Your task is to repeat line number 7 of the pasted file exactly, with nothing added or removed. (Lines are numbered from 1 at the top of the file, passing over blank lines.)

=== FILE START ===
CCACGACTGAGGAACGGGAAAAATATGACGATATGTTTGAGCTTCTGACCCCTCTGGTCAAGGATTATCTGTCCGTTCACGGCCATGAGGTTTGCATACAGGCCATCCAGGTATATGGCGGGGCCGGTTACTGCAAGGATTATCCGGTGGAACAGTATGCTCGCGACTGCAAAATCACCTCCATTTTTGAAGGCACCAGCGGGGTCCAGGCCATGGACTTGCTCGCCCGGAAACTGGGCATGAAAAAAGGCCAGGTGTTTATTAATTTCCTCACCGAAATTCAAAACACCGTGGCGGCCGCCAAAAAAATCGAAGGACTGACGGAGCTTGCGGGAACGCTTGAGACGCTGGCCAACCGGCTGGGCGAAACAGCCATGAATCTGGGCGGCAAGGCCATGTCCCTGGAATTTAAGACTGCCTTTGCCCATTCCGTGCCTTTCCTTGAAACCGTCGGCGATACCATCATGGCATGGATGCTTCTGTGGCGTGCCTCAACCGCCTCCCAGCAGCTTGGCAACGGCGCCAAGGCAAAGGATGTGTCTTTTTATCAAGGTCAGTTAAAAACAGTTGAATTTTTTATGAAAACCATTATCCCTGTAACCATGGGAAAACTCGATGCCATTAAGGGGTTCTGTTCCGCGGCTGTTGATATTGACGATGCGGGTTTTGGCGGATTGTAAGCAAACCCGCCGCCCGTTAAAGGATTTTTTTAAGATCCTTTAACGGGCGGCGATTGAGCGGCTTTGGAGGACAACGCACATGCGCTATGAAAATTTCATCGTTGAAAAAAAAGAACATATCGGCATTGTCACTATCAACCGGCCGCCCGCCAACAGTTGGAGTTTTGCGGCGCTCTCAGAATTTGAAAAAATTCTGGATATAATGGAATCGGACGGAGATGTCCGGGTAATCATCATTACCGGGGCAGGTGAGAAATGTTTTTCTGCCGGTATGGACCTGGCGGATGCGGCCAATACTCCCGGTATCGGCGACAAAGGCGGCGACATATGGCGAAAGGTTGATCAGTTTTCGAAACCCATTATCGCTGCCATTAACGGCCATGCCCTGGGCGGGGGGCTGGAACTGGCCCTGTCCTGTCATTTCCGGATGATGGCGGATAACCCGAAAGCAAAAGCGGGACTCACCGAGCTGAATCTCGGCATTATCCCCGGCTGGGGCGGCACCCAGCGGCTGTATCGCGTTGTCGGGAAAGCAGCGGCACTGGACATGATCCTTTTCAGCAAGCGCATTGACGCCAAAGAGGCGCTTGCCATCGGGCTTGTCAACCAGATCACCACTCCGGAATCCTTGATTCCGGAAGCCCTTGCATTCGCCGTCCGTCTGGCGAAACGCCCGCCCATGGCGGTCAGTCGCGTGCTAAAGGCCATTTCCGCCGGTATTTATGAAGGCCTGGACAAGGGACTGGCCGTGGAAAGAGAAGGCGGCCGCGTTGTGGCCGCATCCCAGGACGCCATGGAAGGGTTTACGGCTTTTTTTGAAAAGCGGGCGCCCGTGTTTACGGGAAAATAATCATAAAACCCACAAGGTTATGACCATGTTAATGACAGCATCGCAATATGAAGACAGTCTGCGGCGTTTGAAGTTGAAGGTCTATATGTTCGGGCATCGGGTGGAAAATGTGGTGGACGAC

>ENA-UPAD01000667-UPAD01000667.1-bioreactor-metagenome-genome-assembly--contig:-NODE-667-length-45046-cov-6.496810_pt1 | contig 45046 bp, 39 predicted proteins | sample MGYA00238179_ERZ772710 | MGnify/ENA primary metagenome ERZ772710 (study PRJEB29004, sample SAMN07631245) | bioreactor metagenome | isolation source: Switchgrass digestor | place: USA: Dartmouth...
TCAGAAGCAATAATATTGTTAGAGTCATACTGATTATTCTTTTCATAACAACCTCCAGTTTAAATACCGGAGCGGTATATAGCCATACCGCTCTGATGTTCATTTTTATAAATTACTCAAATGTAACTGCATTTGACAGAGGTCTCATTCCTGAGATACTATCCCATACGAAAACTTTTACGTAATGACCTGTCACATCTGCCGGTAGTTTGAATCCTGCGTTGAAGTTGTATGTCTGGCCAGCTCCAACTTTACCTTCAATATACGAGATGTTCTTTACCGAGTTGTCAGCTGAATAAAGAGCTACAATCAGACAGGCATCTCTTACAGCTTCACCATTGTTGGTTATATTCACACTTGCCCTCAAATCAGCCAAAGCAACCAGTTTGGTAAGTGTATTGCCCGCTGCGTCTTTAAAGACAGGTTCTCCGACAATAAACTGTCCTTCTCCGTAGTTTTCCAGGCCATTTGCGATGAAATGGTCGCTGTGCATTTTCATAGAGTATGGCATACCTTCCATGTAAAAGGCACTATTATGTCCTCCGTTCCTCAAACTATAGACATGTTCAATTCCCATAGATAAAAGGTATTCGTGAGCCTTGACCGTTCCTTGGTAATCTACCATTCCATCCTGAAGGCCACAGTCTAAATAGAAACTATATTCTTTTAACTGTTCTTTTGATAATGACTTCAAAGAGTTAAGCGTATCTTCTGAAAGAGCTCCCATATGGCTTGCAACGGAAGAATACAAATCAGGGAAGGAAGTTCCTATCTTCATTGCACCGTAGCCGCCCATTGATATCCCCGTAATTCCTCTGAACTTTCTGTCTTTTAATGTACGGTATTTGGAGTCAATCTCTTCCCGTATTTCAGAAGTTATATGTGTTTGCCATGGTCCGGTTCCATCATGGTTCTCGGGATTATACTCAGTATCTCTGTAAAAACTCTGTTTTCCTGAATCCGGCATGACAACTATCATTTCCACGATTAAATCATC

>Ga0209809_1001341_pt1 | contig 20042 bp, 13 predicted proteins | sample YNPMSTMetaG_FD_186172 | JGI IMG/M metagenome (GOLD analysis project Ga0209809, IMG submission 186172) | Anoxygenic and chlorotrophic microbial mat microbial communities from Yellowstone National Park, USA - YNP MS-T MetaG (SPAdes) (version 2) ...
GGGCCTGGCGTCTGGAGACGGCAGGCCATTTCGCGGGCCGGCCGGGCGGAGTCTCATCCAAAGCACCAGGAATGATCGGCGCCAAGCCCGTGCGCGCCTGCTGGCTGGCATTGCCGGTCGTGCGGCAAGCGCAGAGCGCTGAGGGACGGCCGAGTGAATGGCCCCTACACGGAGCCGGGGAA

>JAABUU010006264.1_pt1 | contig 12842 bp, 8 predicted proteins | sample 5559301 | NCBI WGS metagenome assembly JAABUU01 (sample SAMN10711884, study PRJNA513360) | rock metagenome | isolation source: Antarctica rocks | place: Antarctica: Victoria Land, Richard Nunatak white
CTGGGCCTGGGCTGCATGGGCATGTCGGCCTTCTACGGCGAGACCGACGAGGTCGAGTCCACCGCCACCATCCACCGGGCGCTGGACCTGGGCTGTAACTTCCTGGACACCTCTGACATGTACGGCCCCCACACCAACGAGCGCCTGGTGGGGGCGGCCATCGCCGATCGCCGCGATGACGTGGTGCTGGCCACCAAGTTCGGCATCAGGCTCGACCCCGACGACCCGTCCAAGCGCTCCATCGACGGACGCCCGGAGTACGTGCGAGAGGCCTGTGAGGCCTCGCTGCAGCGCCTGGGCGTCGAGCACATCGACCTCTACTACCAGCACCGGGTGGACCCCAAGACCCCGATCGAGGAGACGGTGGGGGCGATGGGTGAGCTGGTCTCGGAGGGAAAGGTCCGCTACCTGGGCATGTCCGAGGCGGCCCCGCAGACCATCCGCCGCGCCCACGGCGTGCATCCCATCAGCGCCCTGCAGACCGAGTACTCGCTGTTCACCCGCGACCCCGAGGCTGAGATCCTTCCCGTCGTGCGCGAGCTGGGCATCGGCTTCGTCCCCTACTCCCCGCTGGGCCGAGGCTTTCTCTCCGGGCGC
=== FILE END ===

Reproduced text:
CTGGGCCTGGGCTGCATGGGCATGTCGGCCTTCTACGGCGAGACCGACGAGGTCGAGTCCACCGCCACCATCCACCGGGCGCTGGACCTGGGCTGTAACTTCCTGGACACCTCTGACATGTACGGCCCCCACACCAACGAGCGCCTGGTGGGGGCGGCCATCGCCGATCGCCGCGATGACGTGGTGCTGGCCACCAAGTTCGGCATCAGGCTCGACCCCGACGACCCGTCCAAGCGCTCCATCGACGGACGCCCGGAGTACGTGCGAGAGGCCTGTGAGGCCTCGCTGCAGCGCCTGGGCGTCGAGCACATCGACCTCTACTACCAGCACCGGGTGGACCCCAAGACCCCGATCGAGGAGACGGTGGGGGCGATGGGTGAGCTGGTCTCGGAGGGAAAGGTCCGCTACCTGGGCATGTCCGAGGCGGCCCCGCAGACCATCCGCCGCGCCCACGGCGTGCATCCCATCAGCGCCCTGCAGACCGAGTACTCGCTGTTCACCCGCGACCCCGAGGCTGAGATCCTTCCCGTCGTGCGCGAGCTGGGCATCGGCTTCGTCCCCTACTCCCCGCTGGGCCGAGGCTTTCTCTCCGGGCGC